Blinded by the Light

Born in the U.K.

Gurinder Chadha’s film, a typical feel-good movie with it’s flaws and 
qualities, show how British cinema is
reinventing itself through its Indian-Pakistanese minority.
Overview.

By Paola Dicelli

Reading time 4 min.

Blinded by the Light

Trailer

Luton, a few miles from London, 1987. Javed is a teenager from a Pakistanis family, growing up between a traditional family and a tense social climate, made of racism and Thatcher-era misery. When one of his classmates makes him listen to Bruce Springsteen, it is a revelation. He becomes his spiritual guide, taking him on another path that the one planned by his father… In the last months, we have been seeing more and more of those films shaking up the white-only conventions, and putting under the spotlight a really important minority in the UK : Indian-Pakistanis. Even though Stephen Frears gave a kick to the conservative washing machine in 1985 with My Beautiful Laundrette, the following decades found themselves stuck with a few talented but too neat actors taking turns on movie posters. The top trio ? Hugh Grant, Colin Firth and Jude Law for the men, Emma Thomson, Helena Bonham Carter and Keira Knightley for the women.  But since the #MeToo era and the rise of minorities, cinema is (finally !) getting in tune with a society in turmoil. In 2018, Brian Singer’s Bohemian Rhapsody went back on Freddie Mercury’s life, highlighting his childhood in a Pakistani family; Yesterday, the uchrony directed by Danny Boyle released this summer, stars Himesh Patel in a rom-com with a Beatles soundtrack, without ever putting the hero’s origins in the spotlight. Finally, Mindy Kalling’s new tv-show, a Four weddings and a funeral remake, is replacing the former actors with an afro-american actress and a Pakistani actor. Exit Hugh Grant, Charles is played by an Indian actor : Nikesh Patel.

A Billy Elliott kind of life,  presented through the eye if a teenagers from Pakistanis origins

Last night the DJ saved my life

Even if all these movies have their flaws, they take part — just like Blinded by the Light— in the cinematographic rebellion. Here, we are dealing with love, social misery, musical influences ( the soundtrack rallies several iconic songs from the 70s-80s) and determination. A Billy Elliott kind of life, with one exception : it is presented through the eye if a teenagers from Pakistanis origins. Adapted from an autobiographical novel, « Greetings from Bury Park », written by the journalist Sarfraz Manzoor (who also participated in writing the scenario), the movie depicts his daily life at the time, with a merciless realism. A father who has just lost his job ( he was too old, and probably too tanned) and a mother working herself to death sewing clothes. All the while all the family is subject to racism, bigot tags, and spit from the local skinheads. But Blinded by the Light  succeeds where other have failed. Here, there is no « mean redheads against the poor Pakistanis », as the directress, also from Indian origins, denounces the traditionalism of her roots, just like she had done in Bend it like Beckham (2002).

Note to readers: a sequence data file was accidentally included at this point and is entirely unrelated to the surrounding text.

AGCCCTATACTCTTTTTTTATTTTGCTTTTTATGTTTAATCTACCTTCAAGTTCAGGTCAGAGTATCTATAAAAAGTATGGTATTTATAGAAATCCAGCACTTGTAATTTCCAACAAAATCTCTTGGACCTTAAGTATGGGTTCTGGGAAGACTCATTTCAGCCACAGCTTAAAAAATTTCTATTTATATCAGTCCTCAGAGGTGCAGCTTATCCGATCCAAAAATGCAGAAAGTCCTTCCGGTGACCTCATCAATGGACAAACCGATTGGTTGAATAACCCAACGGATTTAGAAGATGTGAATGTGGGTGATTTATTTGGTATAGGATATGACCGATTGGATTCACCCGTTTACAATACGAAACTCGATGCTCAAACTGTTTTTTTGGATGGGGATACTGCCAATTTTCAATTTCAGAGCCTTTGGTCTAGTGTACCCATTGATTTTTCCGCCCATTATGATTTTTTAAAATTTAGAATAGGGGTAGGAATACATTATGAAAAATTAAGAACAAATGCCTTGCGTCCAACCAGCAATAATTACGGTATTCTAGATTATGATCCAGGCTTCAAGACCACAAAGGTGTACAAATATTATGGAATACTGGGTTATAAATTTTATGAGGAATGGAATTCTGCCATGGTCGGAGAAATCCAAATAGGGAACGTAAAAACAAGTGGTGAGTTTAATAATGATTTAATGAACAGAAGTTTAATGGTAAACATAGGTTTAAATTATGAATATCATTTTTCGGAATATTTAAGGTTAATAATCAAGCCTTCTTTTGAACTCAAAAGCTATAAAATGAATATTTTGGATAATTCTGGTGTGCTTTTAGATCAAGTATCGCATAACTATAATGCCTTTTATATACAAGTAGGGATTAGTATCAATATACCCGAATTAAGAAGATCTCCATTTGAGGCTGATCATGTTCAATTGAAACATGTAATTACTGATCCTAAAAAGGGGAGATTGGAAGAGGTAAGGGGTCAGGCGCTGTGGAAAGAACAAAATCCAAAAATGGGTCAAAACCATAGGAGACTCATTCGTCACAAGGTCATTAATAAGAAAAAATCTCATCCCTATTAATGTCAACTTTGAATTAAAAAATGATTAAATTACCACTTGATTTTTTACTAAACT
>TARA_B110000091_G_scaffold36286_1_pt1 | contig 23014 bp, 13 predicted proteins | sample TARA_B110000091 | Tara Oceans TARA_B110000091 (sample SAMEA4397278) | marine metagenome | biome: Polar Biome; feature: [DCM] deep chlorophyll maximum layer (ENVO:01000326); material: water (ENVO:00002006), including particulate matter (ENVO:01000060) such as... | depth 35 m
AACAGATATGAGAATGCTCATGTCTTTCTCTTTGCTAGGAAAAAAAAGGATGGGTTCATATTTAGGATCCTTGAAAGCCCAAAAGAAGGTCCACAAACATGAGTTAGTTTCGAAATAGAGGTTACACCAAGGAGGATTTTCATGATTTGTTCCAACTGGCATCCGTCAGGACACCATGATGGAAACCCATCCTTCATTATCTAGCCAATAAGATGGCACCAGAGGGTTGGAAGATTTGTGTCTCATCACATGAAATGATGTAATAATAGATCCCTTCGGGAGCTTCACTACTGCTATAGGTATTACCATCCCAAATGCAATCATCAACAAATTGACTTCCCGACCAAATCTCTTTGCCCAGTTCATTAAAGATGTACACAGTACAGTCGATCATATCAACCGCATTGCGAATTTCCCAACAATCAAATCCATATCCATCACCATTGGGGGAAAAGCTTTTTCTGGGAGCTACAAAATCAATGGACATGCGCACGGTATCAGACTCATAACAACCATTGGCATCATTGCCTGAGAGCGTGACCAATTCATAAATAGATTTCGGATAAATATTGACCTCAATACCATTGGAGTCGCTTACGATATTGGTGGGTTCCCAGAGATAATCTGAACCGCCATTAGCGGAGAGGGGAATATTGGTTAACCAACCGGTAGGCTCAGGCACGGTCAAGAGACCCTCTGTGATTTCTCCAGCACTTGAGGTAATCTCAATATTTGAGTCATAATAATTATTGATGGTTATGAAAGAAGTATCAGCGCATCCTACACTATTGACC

Although his father denies anything related to his adoption country, Javed embraces it. He is dating an English girl — a bit punk and very politicized, writes songs for his best friend ( a new wave brushing kind of guy), and turns Bruce Springsteen, a true American singer, into his favourite philosopher. Through his songs, the teenager is looking for a middle ground between the two opposite worlds he belongs to, symbolized in the scene when, he leaves his sister’s wedding in a traditional gown to buy Bruce Springsteen tickets. It is through music unrelated to their origins (Springsteen here, the Beatles in Yesterday and rock music in Bohemian Rhapsody) that the characters are ironically able to accept who they are. In the movie and in real life, Javed/Sarfraz Manzoor became a journalist… denouncing oppression toward minorities. And that’s rock’n’roll !

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